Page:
Children of all ages experienced history as they participated in the Kid's Archaeology Day at Campus Martius Museum on Second Street on Saturday.
"We want to impress upon kids there is more to archaeology than arrowheads," said Glenna Hoff, education and program director at Campus Martius.
This was the second year for the event and Hoff said she and the Friends of the Museums hoped for about 200 attendees.
"We had about 200 attend the event last year and we would like to see as many people this year," she said Saturday. "We are hoping the rain brings people in."
Elizabeth Deem, of Parkersburg, brought her grandson Kennedy Jeter, 9, to the museum as a way to get him out of the house and doing something.
"He's never been to this museum and I was here all of the time growing up," Deem said. "Here there are other kids and he can find treasure.
"I think this is great," she added.
During Saturday's event, children learned how to make arrowheads and spear points from a flintknapper as well as how to tell the difference between an artifact and weathered rock with the help of the Marietta College Geology Department.
The kids also were able to "dig" for artifacts and how to learn from those items. They also talked about the artifacts found and what is considered an artifact and how the items were used.
"One thing that strikes me and I want to pass on to today's kids is that our garbage today is tomorrow's artifact," Hoff said. "I wonder what many of the items we will leave behind will be thought of in the future and I want kids to find that wonder."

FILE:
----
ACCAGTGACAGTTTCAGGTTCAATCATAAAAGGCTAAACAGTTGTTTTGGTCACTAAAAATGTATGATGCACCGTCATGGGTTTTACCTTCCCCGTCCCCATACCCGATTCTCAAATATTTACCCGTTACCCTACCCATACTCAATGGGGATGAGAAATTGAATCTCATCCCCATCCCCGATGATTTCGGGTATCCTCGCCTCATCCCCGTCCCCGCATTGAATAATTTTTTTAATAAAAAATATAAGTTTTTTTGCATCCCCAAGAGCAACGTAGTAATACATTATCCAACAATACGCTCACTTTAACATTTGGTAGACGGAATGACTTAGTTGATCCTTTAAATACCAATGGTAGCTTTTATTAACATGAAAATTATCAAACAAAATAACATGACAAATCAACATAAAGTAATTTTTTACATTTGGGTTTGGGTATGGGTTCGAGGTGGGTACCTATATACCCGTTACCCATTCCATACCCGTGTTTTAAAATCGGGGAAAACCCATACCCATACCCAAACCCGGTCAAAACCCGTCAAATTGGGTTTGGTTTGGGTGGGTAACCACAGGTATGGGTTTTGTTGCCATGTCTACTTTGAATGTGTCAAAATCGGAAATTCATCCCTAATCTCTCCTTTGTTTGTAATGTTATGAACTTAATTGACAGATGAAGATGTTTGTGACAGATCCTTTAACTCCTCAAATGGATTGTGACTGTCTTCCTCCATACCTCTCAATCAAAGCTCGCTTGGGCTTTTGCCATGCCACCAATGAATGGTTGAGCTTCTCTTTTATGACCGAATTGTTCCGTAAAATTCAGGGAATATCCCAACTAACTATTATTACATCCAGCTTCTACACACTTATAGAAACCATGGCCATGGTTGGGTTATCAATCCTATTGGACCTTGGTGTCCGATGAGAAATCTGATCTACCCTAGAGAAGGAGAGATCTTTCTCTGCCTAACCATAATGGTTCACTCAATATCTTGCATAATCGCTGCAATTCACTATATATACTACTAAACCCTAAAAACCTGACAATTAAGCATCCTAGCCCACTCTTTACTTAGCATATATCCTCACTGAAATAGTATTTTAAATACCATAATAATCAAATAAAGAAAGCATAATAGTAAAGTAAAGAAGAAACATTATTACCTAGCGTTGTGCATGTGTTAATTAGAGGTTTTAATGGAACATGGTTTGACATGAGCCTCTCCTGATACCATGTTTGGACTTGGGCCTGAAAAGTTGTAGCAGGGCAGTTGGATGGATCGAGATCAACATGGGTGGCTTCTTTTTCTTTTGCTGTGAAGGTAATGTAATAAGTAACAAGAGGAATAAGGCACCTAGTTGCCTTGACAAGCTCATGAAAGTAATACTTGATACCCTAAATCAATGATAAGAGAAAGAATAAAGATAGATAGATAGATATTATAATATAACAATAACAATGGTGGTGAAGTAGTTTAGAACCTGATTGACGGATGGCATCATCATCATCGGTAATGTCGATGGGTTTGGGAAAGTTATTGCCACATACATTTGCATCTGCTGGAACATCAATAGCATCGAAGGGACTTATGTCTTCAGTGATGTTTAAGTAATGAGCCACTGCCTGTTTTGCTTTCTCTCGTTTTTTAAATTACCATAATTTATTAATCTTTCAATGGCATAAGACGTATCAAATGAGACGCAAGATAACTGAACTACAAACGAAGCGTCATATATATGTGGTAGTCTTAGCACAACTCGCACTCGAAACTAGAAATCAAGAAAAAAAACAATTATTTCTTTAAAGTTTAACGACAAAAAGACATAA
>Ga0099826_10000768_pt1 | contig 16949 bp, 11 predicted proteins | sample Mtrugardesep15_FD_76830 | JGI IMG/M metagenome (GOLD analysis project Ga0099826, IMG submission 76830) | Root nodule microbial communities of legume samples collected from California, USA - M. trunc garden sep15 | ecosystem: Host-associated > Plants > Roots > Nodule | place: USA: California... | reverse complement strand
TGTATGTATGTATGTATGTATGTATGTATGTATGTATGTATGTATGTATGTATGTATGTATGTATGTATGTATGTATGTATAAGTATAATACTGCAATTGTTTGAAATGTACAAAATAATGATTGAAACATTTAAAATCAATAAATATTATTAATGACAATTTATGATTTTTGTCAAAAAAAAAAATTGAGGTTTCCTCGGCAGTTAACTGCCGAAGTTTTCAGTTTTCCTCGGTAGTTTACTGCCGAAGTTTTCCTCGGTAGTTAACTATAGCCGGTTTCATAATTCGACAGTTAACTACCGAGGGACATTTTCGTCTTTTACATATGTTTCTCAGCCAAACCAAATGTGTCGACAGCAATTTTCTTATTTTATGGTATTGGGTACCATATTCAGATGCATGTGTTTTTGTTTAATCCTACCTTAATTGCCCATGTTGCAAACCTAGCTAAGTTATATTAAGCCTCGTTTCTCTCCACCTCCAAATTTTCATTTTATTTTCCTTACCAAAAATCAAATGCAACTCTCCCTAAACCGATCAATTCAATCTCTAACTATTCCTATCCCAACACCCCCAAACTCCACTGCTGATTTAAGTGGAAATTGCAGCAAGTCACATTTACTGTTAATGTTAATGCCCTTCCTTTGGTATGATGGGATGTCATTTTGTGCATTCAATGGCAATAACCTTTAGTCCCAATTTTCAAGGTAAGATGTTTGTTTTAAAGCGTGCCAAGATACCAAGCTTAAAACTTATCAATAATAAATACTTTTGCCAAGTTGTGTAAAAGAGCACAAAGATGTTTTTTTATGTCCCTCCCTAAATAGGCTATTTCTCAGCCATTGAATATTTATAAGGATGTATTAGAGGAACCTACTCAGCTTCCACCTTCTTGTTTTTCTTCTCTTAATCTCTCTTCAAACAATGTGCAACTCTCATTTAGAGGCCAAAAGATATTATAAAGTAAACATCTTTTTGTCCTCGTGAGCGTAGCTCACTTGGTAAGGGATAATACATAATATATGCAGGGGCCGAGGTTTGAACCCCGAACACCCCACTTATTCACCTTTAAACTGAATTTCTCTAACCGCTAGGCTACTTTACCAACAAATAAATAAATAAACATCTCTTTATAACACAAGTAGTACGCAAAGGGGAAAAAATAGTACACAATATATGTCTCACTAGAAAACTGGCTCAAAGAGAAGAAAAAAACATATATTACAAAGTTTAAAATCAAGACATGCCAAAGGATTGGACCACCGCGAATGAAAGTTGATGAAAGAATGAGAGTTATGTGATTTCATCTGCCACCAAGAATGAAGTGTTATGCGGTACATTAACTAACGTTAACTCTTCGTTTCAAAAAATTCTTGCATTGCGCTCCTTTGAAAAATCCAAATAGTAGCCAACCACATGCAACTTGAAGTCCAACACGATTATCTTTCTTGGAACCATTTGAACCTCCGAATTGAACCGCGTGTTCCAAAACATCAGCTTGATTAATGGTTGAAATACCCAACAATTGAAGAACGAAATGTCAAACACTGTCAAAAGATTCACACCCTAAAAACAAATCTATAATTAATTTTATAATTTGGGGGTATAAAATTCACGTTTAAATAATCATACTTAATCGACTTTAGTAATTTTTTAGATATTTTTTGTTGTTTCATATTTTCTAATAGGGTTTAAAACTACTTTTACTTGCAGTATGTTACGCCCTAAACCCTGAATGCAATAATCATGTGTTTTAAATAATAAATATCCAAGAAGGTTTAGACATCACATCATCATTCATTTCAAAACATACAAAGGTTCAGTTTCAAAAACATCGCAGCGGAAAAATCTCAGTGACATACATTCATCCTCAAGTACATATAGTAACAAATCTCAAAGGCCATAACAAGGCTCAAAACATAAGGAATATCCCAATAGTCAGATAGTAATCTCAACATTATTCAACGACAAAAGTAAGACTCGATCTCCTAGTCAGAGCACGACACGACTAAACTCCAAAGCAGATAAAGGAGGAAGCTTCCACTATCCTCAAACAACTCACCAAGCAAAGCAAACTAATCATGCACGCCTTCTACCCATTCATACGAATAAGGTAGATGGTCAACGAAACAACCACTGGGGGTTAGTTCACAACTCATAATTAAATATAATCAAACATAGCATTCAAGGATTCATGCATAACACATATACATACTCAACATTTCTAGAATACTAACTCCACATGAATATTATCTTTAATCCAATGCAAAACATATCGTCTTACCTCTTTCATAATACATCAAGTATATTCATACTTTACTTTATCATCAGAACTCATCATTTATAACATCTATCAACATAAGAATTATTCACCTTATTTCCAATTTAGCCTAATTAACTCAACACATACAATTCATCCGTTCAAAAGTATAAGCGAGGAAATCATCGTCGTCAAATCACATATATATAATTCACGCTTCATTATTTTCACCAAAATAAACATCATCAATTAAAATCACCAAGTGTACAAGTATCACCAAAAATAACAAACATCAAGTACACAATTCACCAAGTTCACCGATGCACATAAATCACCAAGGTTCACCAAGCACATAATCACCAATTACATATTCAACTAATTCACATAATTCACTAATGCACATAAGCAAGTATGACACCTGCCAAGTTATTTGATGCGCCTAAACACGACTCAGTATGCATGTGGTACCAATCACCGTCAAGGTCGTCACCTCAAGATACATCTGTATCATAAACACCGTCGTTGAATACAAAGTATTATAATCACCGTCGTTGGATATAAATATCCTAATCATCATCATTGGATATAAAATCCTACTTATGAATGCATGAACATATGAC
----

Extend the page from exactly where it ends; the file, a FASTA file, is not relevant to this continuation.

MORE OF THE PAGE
Campus Martius historian Bill Reynolds talked to attendees about a recent archaeological dig and the items considered artifacts and why.
"A lot of the time people look at a piece of seashell or pottery and don't realize that they are holding an artifact, something that was used and had a purpose," he said.
Museum volunteer Bruce Abbott worked with the archaeological dig set up and helped the children find items in the sand.
"This gives the kids the opportunity to do a bit of the work and feel what it can be like to be an archaeologist," Abbott said.
While the museum holds a number of special events each year, the archaeology day program is special because the majority of the activities were hands-on.
"By having them be a part of the event, we are showing them how important history is," Hoff said. "Really, with this event we want kids to learn how important history is through a better understanding and appreciation for what they left behind."